Context Clues are one of my favorite strategies to teach in reading.  Why you might ask?  Because my students become detectives in their reading and look for clues to find out the meaning.  This strategy is especially important because when they take those standardized tests they need to be able to identify those unknown vocabulary.  I've attached a video from BrainPop above that I show in the classroom to help introduce the topic.  So, here's 5 ways I teach them to identify unknown words using context clues.  

1.   Make an Inference
     This is HUGE!!!  By now my students have learned how to make an inference. So, we play a telephone game where I have students act like they are about to order a pizza or make an appointment to a hair stylist without actually saying they are doing that.  This allows them to make an inference on what is being said on the phone.  This is great practice when we are reading words in context.  If the passage says "We were huddled up together under a warm blanket during the snow storm."  My hope is that the students could make an inference that the word huddled meant "together" based on the clues of snow storm, under a blanket, and warm.   

2.  Look for the Definition in the passage
     Teach those readers to look for the definition right in the sentences around the unknown word.  Sometimes they don't even realize the meaning is right there in the passage.  Tell the to look for key words such as like and the word or.  For example: The boy grasped, or held , the baseball.  We often spend time reading a passage and then highlighting the definition to practice this skill.  

3.  Find a synonym:
      This strategy is where we look for phrases that have the word "or" in them.  For example :  He was joyous , or happy, when he saw his grandmother.  We highlight the words joyous and happy to identify the synonym.  

4.  It provides an example: 
     This strategy makes us really think because we have to decide if the example is giving us clues or leading us to the definition.  An example of this would be "A group of vulnerable newborn puppies, like newborn kittens who need extra support, were found near the highway.  The part of the sentence that reads like the newborn kittens who need extra support should signal us that vulnerable means something or someone who needs help.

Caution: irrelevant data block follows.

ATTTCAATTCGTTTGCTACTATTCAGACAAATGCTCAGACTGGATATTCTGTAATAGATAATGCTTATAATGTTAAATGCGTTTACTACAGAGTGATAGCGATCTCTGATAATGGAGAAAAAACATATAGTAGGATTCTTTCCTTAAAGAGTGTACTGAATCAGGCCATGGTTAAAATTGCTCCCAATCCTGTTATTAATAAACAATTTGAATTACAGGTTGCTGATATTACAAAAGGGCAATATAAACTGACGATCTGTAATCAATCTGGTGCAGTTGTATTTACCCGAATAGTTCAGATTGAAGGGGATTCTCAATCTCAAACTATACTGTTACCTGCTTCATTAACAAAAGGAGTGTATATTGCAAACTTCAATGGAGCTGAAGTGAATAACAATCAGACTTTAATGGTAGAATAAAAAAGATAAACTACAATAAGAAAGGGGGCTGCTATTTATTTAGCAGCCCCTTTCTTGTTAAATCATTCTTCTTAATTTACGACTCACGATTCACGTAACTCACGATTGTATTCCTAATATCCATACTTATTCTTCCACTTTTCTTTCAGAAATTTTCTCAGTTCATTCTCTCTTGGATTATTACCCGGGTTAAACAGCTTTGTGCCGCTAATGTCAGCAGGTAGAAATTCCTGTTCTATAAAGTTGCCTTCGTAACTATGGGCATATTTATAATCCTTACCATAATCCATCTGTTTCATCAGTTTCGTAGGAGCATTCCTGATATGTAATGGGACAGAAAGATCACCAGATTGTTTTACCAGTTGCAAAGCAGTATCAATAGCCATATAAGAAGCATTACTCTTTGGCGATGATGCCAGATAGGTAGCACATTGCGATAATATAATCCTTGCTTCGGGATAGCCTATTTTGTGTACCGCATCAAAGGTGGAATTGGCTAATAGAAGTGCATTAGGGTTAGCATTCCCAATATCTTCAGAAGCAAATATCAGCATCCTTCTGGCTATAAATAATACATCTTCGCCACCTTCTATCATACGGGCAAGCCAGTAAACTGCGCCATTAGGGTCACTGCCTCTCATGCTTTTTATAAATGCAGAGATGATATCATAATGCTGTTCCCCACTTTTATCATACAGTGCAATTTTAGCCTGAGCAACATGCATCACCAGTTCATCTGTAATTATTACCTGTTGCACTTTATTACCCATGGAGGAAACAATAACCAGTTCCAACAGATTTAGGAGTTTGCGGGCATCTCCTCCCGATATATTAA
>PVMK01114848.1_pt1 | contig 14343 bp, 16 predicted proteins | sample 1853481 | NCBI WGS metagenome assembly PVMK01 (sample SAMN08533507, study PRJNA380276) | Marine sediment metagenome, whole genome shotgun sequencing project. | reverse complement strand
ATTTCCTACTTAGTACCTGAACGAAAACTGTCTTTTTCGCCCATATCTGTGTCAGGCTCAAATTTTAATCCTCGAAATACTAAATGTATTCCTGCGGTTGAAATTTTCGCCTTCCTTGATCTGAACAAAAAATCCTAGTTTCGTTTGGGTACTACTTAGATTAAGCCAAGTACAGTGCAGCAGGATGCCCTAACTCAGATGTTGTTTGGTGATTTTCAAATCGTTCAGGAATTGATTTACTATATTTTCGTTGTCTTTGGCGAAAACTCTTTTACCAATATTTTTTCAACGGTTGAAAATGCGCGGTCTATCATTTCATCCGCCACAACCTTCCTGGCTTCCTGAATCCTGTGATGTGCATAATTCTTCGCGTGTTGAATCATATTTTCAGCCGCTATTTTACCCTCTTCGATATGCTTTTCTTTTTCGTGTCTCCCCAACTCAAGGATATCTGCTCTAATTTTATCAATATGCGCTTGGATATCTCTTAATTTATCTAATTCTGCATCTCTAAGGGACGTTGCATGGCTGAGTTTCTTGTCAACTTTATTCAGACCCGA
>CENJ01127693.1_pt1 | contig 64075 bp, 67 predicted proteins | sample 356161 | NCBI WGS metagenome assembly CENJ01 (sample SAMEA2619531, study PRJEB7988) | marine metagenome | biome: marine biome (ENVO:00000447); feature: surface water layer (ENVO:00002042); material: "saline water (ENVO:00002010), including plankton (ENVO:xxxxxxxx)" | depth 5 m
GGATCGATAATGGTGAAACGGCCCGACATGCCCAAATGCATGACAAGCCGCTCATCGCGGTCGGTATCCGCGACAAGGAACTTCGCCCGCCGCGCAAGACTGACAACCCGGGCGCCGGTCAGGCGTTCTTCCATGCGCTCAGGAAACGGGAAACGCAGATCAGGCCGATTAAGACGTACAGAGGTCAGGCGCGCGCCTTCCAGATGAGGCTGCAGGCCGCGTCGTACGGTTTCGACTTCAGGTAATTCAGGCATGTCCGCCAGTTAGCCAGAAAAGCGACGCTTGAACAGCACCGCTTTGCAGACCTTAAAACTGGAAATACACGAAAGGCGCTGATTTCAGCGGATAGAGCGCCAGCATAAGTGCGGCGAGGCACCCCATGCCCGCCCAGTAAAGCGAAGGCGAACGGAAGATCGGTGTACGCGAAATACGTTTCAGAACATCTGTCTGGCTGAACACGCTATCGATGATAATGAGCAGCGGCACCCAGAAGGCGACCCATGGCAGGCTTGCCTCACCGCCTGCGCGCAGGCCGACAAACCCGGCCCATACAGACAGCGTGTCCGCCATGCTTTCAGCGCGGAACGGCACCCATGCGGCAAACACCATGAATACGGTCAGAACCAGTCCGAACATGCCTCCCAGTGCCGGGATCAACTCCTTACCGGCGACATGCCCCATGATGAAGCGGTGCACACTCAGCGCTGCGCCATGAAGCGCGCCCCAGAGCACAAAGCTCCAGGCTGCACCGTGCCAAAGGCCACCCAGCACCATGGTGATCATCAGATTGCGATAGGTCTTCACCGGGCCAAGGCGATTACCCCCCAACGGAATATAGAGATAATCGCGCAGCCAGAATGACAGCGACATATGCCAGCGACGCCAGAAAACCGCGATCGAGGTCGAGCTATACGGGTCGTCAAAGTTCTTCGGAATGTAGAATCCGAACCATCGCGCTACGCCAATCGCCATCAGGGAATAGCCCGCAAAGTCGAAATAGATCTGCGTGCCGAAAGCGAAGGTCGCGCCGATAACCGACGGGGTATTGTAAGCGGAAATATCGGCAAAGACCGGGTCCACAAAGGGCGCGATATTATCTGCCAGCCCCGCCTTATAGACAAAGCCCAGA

5.  Find an antonym:  
    For this strategy we look for words that say unlike, opposed to, or different from when reading through passages with unknown words.  

In order for us to remember all of this we do add all of this information into our interactive notebooks (don't you just love those)  Grab it here:

Now, if you are looking for a fun culminating activity to use with your lesson on context clues this activity will not disappoint. 

This was SNOW much fun!!!  Sorry couldn't resist.  :)  Whether or not it is snowing outside it will be in our classroom when we play a little context clue game .  My students absolutely LOVED this game we played to finish up our unit on context clues.  Who doesn't love a snowball fight especially in the classroom?  


    This game was really easy to set up and can be used over and over again.  I divided the class into two teams and then had one student as my official task card reader. After reading the task cards students take their snowballs and throw them towards the board to see if they get the correct answer.  If they hit the same snowball and it is a tie then they go to take a turn towards snowball challenge board.  Whoever hits the highest number their gets the point.  Play continues until all the task cards are read.  
My students loved this game and I hope yours will too!  If you like what you see you can grab it here.

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